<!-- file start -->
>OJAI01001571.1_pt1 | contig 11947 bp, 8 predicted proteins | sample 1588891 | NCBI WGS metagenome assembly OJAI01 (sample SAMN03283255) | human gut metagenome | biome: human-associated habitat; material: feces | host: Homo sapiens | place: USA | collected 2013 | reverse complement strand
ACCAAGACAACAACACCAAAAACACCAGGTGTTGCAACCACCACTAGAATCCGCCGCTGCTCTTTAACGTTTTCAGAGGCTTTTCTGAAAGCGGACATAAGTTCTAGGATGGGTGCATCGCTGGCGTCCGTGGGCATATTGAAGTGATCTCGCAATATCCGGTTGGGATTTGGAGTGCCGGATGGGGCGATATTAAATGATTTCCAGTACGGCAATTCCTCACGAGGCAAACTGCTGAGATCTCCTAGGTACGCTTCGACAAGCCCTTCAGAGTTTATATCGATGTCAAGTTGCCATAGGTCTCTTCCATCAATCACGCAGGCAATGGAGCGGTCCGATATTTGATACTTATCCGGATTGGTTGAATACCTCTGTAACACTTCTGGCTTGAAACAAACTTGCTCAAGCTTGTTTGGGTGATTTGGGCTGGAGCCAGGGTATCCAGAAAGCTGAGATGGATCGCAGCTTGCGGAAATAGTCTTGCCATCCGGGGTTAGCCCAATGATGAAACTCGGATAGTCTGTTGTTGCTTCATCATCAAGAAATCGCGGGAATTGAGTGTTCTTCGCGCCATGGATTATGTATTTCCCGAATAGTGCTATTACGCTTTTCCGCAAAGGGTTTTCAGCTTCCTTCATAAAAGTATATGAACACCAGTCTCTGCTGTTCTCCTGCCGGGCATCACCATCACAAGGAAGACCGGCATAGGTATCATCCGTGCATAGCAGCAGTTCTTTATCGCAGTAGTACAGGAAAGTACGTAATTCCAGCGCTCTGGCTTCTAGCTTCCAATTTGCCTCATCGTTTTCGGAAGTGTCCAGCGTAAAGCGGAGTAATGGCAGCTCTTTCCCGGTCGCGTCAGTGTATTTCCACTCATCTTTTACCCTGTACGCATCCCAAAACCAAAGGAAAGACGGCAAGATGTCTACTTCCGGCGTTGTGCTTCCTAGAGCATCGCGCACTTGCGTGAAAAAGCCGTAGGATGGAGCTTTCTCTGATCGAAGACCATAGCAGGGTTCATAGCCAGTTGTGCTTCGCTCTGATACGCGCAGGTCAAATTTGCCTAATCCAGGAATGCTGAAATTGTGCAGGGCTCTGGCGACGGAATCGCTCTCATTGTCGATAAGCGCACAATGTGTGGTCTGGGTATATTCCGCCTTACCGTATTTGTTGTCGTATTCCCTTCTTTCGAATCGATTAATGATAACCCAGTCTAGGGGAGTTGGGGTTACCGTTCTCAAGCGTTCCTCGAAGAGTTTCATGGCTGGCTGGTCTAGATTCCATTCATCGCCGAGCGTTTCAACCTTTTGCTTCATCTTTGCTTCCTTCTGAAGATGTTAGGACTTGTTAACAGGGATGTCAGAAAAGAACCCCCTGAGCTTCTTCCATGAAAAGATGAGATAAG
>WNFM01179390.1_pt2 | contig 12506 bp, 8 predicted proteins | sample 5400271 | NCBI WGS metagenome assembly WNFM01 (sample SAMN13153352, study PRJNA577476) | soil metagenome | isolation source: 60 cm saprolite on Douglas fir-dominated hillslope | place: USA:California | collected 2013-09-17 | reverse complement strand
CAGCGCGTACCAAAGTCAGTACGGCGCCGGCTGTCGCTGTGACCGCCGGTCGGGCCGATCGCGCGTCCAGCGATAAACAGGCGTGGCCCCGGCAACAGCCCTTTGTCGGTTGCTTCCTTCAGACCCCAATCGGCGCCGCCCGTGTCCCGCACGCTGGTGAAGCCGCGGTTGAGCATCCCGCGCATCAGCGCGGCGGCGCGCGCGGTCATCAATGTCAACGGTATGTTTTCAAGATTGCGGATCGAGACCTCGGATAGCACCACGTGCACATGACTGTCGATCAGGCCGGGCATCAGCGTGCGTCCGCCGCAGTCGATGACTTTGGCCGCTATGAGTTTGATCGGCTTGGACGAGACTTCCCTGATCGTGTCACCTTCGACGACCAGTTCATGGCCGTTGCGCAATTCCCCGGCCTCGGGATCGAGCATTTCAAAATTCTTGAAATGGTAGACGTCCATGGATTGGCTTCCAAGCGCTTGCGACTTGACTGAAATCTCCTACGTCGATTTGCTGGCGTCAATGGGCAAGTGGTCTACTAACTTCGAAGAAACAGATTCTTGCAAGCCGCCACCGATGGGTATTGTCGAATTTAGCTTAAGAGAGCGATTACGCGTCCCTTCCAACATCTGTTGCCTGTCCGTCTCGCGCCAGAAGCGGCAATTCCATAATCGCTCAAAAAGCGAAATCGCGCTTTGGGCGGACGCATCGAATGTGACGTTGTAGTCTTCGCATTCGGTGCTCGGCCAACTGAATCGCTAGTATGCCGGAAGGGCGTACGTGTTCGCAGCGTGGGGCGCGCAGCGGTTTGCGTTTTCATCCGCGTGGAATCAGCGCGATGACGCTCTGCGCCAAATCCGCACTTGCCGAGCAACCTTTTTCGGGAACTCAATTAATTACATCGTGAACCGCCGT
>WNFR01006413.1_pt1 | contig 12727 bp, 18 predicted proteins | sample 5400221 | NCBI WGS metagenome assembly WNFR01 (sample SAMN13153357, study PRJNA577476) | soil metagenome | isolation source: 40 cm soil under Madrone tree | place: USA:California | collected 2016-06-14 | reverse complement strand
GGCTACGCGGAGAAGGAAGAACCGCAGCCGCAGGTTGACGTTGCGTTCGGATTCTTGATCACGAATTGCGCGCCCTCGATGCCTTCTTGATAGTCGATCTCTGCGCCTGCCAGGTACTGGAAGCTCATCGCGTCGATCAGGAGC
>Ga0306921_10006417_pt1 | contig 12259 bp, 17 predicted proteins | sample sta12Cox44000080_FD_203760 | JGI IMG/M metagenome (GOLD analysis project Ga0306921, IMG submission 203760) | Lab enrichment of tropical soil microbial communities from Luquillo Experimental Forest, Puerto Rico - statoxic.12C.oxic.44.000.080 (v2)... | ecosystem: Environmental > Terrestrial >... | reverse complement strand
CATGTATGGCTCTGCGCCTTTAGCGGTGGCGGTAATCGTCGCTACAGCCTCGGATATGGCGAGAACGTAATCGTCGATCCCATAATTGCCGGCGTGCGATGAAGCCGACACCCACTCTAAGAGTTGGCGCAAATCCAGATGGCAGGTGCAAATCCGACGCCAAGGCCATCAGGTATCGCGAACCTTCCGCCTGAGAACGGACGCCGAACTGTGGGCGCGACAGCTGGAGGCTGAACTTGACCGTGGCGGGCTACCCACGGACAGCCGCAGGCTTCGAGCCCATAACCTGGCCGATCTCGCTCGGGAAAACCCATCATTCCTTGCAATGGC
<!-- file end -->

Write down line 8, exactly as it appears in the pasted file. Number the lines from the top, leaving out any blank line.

CATGTATGGCTCTGCGCCTTTAGCGGTGGCGGTAATCGTCGCTACAGCCTCGGATATGGCGAGAACGTAATCGTCGATCCCATAATTGCCGGCGTGCGATGAAGCCGACACCCACTCTAAGAGTTGGCGCAAATCCAGATGGCAGGTGCAAATCCGACGCCAAGGCCATCAGGTATCGCGAACCTTCCGCCTGAGAACGGACGCCGAACTGTGGGCGCGACAGCTGGAGGCTGAACTTGACCGTGGCGGGCTACCCACGGACAGCCGCAGGCTTCGAGCCCATAACCTGGCCGATCTCGCTCGGGAAAACCCATCATTCCTTGCAATGGC